A leading international human rights watchdog has asked Nepal to stop "doing Beijing's bidding," and urged Kathmandu to stop use of "excessive" force against Tibetan protestors.
"The Nepali government which has come to power opposing King Gyanendra's autocratic rule should reaffirm commitment to freedom of assembly, association and expression rather than arresting and harassing Tibetan protesters, activists and journalists," the Human Rights Watch said.
There have been several protests by Tibetan exiles in Katmandu in the past week, the latest on Wednesday when about 100 Tibetan protesters attempted to rally at the UN headquarters to demand an investigation into China's recent crackdown in Tibet.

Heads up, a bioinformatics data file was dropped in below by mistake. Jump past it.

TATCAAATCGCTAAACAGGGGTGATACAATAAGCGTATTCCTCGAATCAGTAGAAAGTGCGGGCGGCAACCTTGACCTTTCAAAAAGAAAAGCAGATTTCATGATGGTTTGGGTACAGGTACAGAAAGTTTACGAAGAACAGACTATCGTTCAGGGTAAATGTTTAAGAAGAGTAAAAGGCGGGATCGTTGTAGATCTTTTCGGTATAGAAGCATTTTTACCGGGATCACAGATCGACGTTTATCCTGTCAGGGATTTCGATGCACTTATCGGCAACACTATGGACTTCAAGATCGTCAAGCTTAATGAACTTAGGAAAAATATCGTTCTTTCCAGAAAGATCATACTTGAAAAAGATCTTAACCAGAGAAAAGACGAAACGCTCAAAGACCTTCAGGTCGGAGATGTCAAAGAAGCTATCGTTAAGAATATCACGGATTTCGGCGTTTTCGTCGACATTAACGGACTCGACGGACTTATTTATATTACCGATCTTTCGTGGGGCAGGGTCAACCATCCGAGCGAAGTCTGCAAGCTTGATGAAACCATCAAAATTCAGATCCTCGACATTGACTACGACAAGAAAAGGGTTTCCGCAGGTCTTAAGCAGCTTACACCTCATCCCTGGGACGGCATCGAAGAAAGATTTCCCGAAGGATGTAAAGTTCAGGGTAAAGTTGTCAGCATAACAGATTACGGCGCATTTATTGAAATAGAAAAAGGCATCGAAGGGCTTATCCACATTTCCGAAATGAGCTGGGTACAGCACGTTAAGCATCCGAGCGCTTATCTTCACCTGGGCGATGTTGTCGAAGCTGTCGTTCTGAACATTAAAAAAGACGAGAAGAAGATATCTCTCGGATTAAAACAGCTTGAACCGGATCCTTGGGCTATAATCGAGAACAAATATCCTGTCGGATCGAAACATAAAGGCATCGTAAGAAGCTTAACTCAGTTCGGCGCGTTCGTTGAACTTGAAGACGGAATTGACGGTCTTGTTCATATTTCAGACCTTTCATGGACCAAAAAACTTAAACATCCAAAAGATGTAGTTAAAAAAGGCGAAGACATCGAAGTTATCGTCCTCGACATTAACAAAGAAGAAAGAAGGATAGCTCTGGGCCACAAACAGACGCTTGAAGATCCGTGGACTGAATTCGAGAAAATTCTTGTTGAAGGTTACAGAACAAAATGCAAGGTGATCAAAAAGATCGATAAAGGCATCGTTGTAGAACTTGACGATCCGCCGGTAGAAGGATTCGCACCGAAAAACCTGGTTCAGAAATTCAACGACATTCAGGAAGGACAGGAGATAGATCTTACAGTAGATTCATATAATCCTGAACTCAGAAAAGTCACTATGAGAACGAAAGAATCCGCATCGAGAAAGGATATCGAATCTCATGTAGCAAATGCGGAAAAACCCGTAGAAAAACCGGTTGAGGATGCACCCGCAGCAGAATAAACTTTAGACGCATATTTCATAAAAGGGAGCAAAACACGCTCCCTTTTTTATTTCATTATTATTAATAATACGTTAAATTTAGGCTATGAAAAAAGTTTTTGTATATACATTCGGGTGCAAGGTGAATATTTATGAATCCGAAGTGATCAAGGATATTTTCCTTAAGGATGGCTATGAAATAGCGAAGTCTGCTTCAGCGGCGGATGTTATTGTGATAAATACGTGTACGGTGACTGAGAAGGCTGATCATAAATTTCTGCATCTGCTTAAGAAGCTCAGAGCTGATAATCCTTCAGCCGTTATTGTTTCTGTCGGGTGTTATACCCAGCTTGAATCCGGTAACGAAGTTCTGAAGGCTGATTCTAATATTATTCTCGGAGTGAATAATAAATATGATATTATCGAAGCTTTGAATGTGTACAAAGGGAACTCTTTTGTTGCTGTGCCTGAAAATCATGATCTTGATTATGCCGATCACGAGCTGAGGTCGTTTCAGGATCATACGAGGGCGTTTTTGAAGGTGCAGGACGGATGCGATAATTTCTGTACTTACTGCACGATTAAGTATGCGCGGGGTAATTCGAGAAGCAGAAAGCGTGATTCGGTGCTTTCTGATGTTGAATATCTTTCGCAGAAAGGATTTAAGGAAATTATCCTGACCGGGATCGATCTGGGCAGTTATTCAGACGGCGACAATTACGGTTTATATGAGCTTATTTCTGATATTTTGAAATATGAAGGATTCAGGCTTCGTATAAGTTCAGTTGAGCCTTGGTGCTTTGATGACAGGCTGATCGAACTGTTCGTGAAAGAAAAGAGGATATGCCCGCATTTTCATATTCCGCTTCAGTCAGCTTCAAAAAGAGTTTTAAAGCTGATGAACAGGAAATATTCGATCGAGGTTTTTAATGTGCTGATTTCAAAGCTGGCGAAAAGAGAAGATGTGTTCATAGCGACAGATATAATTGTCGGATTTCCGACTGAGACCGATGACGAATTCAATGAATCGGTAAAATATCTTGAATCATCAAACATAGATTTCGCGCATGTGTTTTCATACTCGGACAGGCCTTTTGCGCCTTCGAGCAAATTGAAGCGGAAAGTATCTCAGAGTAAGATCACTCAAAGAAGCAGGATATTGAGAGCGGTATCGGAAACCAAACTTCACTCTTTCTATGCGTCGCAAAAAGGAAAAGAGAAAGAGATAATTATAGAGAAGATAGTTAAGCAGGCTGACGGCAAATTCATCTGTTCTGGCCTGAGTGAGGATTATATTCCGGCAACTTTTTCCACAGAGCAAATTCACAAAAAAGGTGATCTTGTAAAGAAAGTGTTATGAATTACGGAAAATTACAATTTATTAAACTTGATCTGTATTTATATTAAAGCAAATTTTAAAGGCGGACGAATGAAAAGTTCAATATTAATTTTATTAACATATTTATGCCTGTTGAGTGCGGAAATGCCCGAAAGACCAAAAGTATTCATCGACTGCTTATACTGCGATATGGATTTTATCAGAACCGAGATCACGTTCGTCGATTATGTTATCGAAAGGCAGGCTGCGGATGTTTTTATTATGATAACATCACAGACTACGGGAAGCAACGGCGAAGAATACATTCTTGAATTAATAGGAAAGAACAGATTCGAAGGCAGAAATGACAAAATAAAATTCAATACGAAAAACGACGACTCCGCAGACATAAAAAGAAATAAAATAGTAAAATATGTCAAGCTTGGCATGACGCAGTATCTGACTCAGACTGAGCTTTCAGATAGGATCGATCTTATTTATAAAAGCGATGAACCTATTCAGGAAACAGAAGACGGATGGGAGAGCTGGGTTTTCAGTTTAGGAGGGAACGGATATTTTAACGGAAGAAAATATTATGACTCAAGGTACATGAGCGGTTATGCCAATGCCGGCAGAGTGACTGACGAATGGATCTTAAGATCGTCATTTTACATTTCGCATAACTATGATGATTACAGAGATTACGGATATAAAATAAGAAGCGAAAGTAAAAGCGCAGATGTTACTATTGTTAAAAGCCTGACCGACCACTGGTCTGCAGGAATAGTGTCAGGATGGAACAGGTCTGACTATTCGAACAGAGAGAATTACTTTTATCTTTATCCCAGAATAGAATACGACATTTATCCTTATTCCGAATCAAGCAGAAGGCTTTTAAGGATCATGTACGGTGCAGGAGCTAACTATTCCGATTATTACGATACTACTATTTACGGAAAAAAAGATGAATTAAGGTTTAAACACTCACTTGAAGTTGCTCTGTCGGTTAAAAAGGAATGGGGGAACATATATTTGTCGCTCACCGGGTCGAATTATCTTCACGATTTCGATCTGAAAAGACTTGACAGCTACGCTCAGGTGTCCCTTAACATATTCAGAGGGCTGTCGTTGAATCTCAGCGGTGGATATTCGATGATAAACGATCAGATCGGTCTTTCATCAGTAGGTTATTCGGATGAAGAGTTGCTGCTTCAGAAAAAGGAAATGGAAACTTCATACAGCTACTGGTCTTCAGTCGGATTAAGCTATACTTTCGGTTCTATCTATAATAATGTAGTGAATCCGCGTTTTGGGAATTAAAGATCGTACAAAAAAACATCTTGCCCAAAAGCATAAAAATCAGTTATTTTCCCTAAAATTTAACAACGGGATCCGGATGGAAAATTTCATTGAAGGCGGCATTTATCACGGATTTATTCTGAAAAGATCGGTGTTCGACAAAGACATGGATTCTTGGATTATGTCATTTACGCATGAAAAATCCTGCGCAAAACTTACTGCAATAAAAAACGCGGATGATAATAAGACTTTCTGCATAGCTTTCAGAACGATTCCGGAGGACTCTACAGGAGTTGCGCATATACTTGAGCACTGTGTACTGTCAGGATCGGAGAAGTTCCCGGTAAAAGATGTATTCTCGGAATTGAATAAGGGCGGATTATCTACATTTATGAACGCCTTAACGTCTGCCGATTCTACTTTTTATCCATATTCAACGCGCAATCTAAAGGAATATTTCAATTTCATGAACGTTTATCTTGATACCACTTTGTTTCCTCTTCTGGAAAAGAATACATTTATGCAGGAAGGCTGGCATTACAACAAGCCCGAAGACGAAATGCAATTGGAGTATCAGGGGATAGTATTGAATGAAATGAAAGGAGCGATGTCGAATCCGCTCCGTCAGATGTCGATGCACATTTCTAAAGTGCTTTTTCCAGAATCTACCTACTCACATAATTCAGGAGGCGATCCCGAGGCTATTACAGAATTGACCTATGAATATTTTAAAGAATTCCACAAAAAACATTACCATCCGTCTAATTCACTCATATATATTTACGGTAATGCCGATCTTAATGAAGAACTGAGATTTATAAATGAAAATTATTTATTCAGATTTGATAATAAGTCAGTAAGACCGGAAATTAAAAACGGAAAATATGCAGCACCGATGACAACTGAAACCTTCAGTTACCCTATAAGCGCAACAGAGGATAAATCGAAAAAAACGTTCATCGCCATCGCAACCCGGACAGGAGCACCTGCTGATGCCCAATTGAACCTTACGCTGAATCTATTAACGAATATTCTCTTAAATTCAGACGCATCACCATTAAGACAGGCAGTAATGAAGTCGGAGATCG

"The police are violently dispersing peaceful Tibetan protesters in Kathmandu and arbitrarily detaining increasing numbers," said Brad Adams, Asia director at Human Rights Watch.
"How can a government that came to power on a wave of public protests against an authoritarian regime justify crushing peaceful protests by Tibetans?," he said adding, "Now is the time for the Nepali government to protect Tibetans, not to do the bidding of Beijing."
Human Rights Watch said when questioned about the reason for arrests of protesters, a district superintendent of police informed, that the government policy is that there cannot be protests against China in Nepal.